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New to coyotes

Post in 'DIY and General non-hearth advice' started by Astrolopitec, Feb 4, 2010.

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  1. SE Iowa

    SE Iowa New Member

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    Wow! 50-60 lb coyotes. We've had them forever but come in around 25-35lbs mostly. They look bigger though. Ours wouldn't take a healthy deer down either. They are heavily hunted usually by groups of hunters out here b/c we have lots of wide open spaces and they run fast/far. I know of one guy who has shot 40 of them just this winter. We never seem to knock the populations down though.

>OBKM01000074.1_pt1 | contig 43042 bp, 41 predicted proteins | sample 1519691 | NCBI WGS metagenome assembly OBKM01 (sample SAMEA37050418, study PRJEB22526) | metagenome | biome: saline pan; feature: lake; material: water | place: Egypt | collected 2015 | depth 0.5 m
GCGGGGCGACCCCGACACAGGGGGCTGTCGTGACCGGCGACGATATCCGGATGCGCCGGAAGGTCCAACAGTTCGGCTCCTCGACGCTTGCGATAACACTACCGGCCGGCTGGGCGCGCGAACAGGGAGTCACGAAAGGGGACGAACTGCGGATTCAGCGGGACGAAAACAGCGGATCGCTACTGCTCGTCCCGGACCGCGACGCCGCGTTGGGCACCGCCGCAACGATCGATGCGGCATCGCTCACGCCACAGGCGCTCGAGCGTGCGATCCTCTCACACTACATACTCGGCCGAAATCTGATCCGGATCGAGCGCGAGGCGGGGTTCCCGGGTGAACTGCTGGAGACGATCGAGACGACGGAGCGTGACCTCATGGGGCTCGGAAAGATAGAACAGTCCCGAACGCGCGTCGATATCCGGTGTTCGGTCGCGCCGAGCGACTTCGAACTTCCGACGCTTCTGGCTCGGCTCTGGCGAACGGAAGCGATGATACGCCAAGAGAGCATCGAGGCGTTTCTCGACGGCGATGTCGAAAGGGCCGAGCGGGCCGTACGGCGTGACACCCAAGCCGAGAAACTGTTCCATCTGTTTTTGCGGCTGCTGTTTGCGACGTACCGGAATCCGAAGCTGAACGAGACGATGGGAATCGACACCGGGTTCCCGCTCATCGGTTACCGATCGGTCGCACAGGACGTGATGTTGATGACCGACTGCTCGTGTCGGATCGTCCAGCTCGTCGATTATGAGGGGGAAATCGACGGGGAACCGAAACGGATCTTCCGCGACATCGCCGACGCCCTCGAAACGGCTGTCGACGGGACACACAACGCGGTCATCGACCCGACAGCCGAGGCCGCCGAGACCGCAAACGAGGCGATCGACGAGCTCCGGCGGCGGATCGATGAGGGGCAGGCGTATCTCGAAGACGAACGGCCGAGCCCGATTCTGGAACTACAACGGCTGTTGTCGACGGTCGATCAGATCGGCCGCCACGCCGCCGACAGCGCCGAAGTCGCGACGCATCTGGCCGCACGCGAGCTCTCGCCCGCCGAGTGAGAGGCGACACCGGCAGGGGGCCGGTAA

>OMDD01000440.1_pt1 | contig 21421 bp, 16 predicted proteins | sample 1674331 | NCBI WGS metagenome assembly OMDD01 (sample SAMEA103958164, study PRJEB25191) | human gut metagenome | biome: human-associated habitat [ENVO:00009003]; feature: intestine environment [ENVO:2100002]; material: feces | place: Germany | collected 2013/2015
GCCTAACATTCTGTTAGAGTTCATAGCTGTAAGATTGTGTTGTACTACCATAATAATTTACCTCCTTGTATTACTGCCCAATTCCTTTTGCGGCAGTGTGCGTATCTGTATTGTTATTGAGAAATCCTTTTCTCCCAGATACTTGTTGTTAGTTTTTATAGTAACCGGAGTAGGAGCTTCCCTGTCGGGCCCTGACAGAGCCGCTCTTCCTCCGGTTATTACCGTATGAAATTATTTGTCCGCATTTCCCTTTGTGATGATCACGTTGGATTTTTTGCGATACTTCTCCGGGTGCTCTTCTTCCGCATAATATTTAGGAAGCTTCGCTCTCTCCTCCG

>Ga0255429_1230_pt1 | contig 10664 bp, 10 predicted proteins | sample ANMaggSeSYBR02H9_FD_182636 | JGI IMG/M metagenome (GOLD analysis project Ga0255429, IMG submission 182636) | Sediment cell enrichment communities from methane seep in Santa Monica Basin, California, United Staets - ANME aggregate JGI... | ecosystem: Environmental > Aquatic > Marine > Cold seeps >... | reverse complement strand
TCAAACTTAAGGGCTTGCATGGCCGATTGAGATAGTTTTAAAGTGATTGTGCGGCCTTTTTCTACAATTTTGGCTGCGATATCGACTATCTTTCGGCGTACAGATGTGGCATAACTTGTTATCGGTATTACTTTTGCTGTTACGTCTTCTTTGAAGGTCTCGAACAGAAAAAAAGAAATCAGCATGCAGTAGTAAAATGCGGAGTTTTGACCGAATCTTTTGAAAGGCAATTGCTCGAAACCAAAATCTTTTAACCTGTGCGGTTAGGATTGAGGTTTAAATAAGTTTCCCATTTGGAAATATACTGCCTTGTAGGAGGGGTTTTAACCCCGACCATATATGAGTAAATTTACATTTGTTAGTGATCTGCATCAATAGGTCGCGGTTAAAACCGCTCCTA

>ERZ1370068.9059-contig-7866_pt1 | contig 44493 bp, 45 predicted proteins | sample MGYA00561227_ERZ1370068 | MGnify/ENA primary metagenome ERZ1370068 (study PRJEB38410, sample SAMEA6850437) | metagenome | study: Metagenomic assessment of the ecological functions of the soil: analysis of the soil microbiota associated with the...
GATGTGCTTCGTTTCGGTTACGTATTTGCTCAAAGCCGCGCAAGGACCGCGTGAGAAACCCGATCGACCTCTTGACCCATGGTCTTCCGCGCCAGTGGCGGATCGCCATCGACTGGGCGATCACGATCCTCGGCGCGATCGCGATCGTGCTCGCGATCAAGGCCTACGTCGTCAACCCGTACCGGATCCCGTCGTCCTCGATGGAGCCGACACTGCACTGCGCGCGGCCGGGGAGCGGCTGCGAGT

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  2. Adios Pantalones

    Adios Pantalones Minister of Fire

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    Coyotes here have been known to chase down deer in snow- a thinnish ice cover may provide enough strength that the yote can skate across the top as the deer's hooves punch through, slowing it down. Out at the Quabbin reservoir in MA, I remember that they would chase deer out on the ice and let them fall through. I would guess that their "ruthless murdering" serves the purpose of leaving carrion for a later meal. Kill it while you can- especially in cold weather- though the artificial excess of deer that we have now may just stimulate the hunting instinct.

    I would guess that the chance that a coyote finds certain game is much higher now with all the deer etc, and they are geared towards getting them when they can (as the carrying capacity of the land was much lower when they evolved).